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Diary

10 August 2012

ISTOCK

A LINK with the Church Times of 20 years ago has been broken, with the loss of someone who was a calming influence in those turbulent days of new ownership and new technology.

Judy Whale, widow of John - Editor from 1989 to 1995, who died in 2008 (Obituary, 19 June 2008) - died on 13 July, aged 80, after difficult years in which she was housebound because of the effects of her lifelong diabetes, which she bore with great courage and cheerfulness. I was on holiday abroad when her funeral was held in St Bartholomew the Great, Smithfield, on the 23rd.

If John struck people as austere, Judy was the surprise that lay in wait for them if they ever got past the shock of his terse postcards to meet­ing him in company with the power behind the editorial throne. Judy was gentle, full of fun, and immediately put you at your ease.

I discovered this early on, after being interviewed by John for a reporter's job on the CT while he was still with the BBC. After a morning of selling myself as a potential company secretary in an office block on the South Bank, followed by a stifling Tube journey to Shepherd's Bush, I stumbled through the first few minutes of the CT interview be­fore knocking a huge glass of Coke all over John's desk. The next Mon­day, I was given my second chance at his house in Clerkenwell. There Judy soon made me feel at home in her kitchen.

She was to give sterling service to the paper as a hostess and, in those early days, as an unpaid proof-reader who went with John by train on Wednesdays to our Colchester type­setters. She made quite an impres­sion on them, because they knew a lady when they saw one.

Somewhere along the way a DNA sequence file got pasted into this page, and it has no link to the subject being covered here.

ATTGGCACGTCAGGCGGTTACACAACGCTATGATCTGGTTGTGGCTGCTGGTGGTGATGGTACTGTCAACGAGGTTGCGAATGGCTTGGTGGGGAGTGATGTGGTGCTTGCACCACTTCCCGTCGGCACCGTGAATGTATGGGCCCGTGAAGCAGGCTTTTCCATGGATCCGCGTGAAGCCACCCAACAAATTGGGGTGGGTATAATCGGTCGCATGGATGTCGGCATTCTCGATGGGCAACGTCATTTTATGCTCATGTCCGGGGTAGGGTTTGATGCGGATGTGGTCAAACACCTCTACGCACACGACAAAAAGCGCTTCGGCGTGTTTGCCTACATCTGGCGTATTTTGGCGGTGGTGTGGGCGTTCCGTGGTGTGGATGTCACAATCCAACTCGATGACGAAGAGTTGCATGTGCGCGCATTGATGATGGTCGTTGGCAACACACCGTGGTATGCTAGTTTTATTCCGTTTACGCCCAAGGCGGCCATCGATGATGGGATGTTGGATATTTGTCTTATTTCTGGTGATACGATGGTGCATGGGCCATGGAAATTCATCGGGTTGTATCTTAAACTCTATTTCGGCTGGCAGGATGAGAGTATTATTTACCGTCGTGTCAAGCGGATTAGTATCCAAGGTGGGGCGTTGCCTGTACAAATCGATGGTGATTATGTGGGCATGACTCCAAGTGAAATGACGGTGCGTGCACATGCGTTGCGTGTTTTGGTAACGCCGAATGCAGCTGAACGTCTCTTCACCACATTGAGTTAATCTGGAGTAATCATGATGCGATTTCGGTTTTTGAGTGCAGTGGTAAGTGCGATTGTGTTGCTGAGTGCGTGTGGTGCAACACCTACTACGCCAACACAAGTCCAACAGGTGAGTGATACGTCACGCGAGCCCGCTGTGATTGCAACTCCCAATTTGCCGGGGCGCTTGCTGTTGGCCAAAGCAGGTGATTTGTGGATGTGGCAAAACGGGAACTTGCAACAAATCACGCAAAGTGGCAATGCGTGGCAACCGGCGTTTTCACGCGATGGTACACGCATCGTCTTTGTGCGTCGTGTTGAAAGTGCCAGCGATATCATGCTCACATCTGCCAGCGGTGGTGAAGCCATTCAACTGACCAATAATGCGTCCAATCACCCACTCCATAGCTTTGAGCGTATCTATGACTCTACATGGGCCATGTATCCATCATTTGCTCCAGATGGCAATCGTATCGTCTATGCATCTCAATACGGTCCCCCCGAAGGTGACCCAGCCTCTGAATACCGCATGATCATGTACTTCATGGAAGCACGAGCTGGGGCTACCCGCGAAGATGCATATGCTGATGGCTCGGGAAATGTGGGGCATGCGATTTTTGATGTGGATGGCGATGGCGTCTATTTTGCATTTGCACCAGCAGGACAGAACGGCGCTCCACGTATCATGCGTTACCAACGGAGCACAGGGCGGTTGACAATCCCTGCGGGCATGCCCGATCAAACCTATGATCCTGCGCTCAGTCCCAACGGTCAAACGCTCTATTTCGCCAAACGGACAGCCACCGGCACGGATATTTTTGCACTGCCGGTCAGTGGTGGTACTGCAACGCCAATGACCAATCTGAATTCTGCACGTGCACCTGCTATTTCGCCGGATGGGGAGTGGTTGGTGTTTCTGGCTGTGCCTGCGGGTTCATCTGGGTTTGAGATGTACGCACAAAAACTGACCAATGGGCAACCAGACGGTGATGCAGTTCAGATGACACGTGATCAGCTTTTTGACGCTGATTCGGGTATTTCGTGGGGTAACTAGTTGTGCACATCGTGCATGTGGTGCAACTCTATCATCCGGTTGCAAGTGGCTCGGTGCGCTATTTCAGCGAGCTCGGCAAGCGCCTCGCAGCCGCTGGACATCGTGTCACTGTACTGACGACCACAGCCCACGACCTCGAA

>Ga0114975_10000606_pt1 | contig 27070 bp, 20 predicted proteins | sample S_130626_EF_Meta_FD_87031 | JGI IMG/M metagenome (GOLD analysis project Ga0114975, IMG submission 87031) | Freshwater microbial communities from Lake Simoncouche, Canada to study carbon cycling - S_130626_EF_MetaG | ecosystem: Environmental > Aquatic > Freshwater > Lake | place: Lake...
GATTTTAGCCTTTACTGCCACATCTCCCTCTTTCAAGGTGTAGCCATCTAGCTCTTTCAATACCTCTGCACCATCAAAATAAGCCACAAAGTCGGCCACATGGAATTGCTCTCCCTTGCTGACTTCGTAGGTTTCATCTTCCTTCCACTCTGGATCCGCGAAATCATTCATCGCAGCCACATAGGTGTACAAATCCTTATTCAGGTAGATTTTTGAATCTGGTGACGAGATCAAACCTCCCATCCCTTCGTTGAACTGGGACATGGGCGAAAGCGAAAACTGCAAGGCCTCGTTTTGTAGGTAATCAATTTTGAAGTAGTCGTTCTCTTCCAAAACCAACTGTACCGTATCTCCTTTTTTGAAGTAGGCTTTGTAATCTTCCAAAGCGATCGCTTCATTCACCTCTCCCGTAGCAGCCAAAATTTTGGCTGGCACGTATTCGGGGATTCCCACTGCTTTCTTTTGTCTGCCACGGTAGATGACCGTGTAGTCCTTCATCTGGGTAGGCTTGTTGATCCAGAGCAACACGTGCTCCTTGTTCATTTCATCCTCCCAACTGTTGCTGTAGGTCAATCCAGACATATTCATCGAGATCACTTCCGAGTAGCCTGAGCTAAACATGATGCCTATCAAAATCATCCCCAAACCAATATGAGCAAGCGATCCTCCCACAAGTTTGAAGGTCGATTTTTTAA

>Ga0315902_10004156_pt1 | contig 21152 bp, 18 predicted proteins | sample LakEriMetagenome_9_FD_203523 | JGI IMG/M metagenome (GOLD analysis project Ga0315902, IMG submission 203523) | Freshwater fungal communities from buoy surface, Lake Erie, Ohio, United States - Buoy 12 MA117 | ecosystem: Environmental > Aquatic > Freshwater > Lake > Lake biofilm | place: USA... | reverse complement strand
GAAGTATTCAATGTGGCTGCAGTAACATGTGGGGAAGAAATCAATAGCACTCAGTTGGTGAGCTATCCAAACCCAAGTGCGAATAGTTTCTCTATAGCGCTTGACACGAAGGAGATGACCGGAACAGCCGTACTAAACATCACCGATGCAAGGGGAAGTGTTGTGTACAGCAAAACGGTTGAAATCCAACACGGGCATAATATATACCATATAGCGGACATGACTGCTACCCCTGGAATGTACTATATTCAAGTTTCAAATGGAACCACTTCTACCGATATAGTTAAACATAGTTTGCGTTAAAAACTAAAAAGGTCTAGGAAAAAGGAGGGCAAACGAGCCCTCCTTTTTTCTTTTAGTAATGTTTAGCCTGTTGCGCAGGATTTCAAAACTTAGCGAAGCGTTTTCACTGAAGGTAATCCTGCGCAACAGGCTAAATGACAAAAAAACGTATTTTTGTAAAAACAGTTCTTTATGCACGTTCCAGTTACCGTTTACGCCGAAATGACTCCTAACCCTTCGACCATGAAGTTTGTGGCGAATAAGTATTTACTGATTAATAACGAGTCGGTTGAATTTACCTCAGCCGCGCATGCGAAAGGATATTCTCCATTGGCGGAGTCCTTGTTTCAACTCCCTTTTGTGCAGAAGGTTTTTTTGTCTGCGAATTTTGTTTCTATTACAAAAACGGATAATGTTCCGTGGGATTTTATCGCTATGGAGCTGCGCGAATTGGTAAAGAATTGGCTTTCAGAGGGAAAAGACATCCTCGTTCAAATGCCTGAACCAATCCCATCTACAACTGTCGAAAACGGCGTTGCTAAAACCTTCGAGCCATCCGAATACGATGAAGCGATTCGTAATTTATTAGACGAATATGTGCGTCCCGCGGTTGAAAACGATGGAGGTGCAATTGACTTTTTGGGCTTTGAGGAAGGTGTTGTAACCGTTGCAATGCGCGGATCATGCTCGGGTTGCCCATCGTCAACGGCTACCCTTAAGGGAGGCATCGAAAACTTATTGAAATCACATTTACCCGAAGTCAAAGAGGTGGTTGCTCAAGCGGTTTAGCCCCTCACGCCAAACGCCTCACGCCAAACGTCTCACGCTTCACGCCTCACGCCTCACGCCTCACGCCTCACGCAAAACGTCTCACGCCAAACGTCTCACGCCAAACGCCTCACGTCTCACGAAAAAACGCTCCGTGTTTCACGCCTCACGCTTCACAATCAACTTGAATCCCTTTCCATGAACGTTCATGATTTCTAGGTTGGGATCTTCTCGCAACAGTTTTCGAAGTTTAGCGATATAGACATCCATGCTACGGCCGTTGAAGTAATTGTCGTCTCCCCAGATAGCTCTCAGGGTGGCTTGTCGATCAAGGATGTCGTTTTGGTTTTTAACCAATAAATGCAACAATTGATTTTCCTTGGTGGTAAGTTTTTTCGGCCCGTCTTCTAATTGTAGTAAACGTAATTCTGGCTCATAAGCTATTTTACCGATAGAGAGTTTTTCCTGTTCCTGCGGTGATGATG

And then, on difficult press nights, she would appear in the office with a basket of wine, quiche, and grapes (like, as our chief reporter com­mented, Little Red Riding Hood), to revive our flagging spirits. I remem­ber a more formal occasion for which she poached the salmon in her dishwasher. This method proved a great success.

John and Judy both loved France, working in the early days of their marriage at the Berlitz School in Paris, and later owning a house at Villers-sur-Mer on the north coast. But theatre was their great delight. A shared interest in acting had brought John and Judy together at Oxford (she was St Hugh's; he was Corpus); and, although John's early days in rep had given way to his journalism, Judy, among other good works, later recorded talking books for the blind.

Their son, Toby, is a well-known casting director, and their actress daughter-in-law, Susan Brown, read Shakespeare's "Fear no more the heat of the sun" at Judy's funeral.

May she rest in peace.

 

WHEN a venerable archdeacon asks General Synod members at York in July not to do "competitive pain" (it is, after all, a competition that no one likes to lose, particularly when you thought you were doing so well), you'd think that that would be the end of it.

But no: even as the Archbishop of Canterbury preached his Sunday sermon, I had already spotted that he was inadvertently paving the way for a creative reframing of that jaded con­cept to become the competitive loss or theft of joy; and this expectation was duly fulfilled in the Monday's debate on women bishops.